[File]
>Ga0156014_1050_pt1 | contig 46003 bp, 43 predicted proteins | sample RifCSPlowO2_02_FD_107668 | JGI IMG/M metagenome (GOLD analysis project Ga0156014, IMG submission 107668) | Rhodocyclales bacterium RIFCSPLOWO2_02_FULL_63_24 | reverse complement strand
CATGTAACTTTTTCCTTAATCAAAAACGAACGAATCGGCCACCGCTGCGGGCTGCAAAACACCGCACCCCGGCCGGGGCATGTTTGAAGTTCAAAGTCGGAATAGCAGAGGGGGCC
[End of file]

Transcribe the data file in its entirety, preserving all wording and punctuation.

>Ga0156014_1050_pt1 | contig 46003 bp, 43 predicted proteins | sample RifCSPlowO2_02_FD_107668 | JGI IMG/M metagenome (GOLD analysis project Ga0156014, IMG submission 107668) | Rhodocyclales bacterium RIFCSPLOWO2_02_FULL_63_24 | reverse complement strand
CATGTAACTTTTTCCTTAATCAAAAACGAACGAATCGGCCACCGCTGCGGGCTGCAAAACACCGCACCCCGGCCGGGGCATGTTTGAAGTTCAAAGTCGGAATAGCAGAGGGGGCC